But I think he’s wrong in his proposal for a Green New Deal for transportation. This is a proposal by the Climate and Community Project (not the Urban Institute as I said in previous posts – sorry) to decarbonize transport in the United States, through fleet electrification and…

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Just the usual double standards and hypocrisy

No Minister

It would not be politics otherwise.

So are calls to arms when a government decision doesn’t go your way. Next thing you know you’ll have people accusing you of causing an insurrection.🥺

Given how deep she is in the shit as Mayor of Chicago you’d think she’d be focusing relentlessly on that, starting with her reelection, but like most of these grifters she’s probably aiming at some future “activist” position. Certainly fixing the city she’s done so much to wreck is not even on the list.

Or how about having the new Presidential Press Secretary turn out to be a purveyor of dangerous disinformation that could destroy American democracy by tricking people into losing faith in elections.

Then there are the grifters like Bill Kristol and Jennifer Rubin (the “conservative” voice at the WaPo). After crying for years that his movement away from the GOP was all because of Bad…

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The Queen’s speech, the Johnson government, and the constitution – lessons from the 2021-22 session

The Constitution Unit Blog

As a new session of parliament commences, Lisa James discusses what constitutional lessons can be learned from its predecessor. She argues thatthe government’s legislation and its approach to parliamentary scrutiny in the 2021-22 session suggest that a disregard for checks and balances, a tendency to evade parliamentary scrutiny, and a willingness to bend constitutional norms are fundamental traits of the Johnson premiership.

A new parliamentary session began last week, with a Queen’s speech that laid out a highly ambitious volume of new bills. Many of these are likely to prove controversial – including planned constitutional measures.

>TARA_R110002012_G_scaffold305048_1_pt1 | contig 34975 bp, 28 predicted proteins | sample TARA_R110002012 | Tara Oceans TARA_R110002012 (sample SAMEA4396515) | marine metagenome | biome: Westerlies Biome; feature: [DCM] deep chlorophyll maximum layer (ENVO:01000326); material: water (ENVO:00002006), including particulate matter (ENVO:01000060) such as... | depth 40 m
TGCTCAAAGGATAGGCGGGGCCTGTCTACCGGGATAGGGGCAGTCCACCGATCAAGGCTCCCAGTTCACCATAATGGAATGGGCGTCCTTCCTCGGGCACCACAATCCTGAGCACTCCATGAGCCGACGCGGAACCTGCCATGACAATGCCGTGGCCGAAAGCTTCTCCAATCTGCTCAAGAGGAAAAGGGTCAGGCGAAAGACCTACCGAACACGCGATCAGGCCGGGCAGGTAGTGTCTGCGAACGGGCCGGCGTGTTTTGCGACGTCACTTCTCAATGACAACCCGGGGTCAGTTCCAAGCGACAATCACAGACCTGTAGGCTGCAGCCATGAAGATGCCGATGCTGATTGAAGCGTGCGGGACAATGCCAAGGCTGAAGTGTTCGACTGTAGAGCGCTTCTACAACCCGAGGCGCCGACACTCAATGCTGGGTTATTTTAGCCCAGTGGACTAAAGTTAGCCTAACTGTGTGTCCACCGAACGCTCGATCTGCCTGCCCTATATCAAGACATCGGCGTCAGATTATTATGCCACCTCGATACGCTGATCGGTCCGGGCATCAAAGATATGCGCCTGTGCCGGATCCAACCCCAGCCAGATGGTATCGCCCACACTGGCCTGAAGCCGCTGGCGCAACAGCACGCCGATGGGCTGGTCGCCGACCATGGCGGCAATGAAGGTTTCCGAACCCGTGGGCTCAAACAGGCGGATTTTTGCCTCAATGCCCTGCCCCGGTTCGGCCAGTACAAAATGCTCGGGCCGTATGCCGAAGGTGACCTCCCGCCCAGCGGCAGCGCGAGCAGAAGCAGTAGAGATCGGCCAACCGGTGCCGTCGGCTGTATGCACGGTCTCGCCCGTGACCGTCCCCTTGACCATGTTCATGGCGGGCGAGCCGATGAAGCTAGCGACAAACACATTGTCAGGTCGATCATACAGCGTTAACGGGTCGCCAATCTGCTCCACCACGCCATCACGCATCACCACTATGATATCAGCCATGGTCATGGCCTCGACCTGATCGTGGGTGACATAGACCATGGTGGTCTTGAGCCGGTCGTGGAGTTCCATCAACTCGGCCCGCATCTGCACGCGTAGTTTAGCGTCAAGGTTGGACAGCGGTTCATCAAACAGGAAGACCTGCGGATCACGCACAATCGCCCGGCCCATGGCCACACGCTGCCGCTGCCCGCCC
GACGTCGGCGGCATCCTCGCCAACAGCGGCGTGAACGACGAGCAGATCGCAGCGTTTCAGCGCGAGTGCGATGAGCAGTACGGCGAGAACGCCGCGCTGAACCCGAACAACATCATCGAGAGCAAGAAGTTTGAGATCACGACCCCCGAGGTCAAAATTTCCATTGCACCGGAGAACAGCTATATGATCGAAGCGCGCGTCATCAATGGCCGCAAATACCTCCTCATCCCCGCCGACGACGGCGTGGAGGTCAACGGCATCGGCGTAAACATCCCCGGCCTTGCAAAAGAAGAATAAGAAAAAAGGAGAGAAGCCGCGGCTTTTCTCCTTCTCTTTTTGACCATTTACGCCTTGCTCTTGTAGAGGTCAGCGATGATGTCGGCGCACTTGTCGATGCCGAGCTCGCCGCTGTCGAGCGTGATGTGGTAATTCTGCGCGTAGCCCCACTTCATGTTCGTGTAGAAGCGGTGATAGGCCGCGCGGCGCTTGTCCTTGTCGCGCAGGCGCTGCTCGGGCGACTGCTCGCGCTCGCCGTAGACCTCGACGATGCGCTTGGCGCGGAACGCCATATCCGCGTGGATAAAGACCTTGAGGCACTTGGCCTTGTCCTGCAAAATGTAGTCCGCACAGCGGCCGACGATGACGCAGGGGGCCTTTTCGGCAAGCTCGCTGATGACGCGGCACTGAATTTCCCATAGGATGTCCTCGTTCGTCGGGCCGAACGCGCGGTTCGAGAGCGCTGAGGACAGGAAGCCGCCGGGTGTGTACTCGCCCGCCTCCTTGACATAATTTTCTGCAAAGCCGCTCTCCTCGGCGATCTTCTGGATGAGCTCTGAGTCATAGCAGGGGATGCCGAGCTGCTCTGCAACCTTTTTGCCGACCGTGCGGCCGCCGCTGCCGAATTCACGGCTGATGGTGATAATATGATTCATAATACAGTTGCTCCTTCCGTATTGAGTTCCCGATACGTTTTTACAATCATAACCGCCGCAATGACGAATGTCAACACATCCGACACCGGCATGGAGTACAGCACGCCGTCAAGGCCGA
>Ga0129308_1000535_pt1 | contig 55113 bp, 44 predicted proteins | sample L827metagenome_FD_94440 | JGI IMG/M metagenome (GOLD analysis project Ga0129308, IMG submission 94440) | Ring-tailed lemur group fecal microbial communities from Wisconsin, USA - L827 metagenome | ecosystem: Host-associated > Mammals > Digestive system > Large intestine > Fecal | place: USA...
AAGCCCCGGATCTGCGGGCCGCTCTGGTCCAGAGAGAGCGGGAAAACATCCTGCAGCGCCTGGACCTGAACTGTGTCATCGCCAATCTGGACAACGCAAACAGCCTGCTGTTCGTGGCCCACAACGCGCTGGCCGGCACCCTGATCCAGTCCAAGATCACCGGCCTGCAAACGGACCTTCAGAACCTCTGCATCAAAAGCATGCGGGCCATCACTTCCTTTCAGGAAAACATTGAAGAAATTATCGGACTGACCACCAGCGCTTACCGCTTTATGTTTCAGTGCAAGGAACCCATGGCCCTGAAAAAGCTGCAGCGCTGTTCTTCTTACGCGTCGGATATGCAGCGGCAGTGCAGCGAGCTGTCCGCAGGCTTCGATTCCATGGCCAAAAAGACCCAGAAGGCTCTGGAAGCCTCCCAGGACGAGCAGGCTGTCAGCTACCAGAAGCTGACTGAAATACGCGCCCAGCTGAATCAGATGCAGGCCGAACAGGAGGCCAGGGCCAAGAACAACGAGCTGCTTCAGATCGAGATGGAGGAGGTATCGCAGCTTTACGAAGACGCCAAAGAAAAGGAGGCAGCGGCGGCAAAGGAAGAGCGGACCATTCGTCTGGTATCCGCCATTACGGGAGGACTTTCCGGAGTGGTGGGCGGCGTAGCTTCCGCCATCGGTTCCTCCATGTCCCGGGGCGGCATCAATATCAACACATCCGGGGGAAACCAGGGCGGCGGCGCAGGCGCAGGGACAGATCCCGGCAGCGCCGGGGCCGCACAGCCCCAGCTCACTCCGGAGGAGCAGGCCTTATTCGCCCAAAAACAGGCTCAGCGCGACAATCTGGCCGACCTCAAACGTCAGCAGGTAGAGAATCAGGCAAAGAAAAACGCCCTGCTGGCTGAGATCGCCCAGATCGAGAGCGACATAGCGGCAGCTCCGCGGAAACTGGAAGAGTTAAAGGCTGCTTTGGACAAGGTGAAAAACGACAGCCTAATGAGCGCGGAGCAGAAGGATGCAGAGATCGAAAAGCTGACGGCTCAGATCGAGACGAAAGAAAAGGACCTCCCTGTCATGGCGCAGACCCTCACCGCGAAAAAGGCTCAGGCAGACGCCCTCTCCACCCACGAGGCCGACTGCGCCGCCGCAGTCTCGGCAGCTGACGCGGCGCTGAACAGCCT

To assess how the government might proceed, and how this might play out in parliament, it is useful to look back at the 2021-22 session. This was the first of Boris Johnson’s premiership not wholly dominated by Brexit or the COVID-19 pandemic – offering insight into both the government’s constitutional agenda, and…

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Coal Hard Fact: Fossil Fuel The Central Foundation For Modern Human Civilisation

STOP THESE THINGS

The miserable misanthropes and neo-Marxists reckon that fossil fuels are an evil to be driven back to the depths from whence they came. Except, of course, when it comes to their own selfish energy needs.

Spend a week gathering dung and twigs to cook meals over a smoky fire in an unlit hut, and you’ll soon be screaming for fossil fuels.

A propane-burning stove soon eliminates the smoke, soot and particulates that cause lung disease and more.

Cheap and reliable electricity is better still. For development economists, it’s seen as the catalyst for modernity, paving the way for the mechanization and industrialisation that allows the impoverished to escape the daily drudgery and misery of a life without reliable energy.